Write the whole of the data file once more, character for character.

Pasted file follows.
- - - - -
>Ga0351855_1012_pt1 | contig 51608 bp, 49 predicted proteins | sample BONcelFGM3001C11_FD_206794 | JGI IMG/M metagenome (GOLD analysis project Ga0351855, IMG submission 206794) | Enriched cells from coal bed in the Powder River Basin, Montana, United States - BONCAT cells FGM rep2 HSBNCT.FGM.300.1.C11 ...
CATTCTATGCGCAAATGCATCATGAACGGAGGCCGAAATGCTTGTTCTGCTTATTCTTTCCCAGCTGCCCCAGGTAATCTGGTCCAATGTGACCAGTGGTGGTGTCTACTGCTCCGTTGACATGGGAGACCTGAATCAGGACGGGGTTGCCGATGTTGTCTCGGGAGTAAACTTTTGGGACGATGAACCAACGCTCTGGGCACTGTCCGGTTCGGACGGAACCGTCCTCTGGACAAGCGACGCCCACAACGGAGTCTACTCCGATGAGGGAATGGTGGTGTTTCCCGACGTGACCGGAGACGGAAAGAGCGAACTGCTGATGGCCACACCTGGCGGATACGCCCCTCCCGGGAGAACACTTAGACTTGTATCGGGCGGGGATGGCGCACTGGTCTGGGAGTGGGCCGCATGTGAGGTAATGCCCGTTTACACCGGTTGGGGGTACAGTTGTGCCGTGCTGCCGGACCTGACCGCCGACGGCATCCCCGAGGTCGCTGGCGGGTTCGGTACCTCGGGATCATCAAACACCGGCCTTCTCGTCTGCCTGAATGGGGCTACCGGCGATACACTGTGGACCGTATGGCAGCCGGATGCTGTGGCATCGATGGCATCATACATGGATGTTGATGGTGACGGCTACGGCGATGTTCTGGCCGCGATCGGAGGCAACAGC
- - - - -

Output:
>Ga0351855_1012_pt1 | contig 51608 bp, 49 predicted proteins | sample BONcelFGM3001C11_FD_206794 | JGI IMG/M metagenome (GOLD analysis project Ga0351855, IMG submission 206794) | Enriched cells from coal bed in the Powder River Basin, Montana, United States - BONCAT cells FGM rep2 HSBNCT.FGM.300.1.C11 ...
CATTCTATGCGCAAATGCATCATGAACGGAGGCCGAAATGCTTGTTCTGCTTATTCTTTCCCAGCTGCCCCAGGTAATCTGGTCCAATGTGACCAGTGGTGGTGTCTACTGCTCCGTTGACATGGGAGACCTGAATCAGGACGGGGTTGCCGATGTTGTCTCGGGAGTAAACTTTTGGGACGATGAACCAACGCTCTGGGCACTGTCCGGTTCGGACGGAACCGTCCTCTGGACAAGCGACGCCCACAACGGAGTCTACTCCGATGAGGGAATGGTGGTGTTTCCCGACGTGACCGGAGACGGAAAGAGCGAACTGCTGATGGCCACACCTGGCGGATACGCCCCTCCCGGGAGAACACTTAGACTTGTATCGGGCGGGGATGGCGCACTGGTCTGGGAGTGGGCCGCATGTGAGGTAATGCCCGTTTACACCGGTTGGGGGTACAGTTGTGCCGTGCTGCCGGACCTGACCGCCGACGGCATCCCCGAGGTCGCTGGCGGGTTCGGTACCTCGGGATCATCAAACACCGGCCTTCTCGTCTGCCTGAATGGGGCTACCGGCGATACACTGTGGACCGTATGGCAGCCGGATGCTGTGGCATCGATGGCATCATACATGGATGTTGATGGTGACGGCTACGGCGATGTTCTGGCCGCGATCGGAGGCAACAGC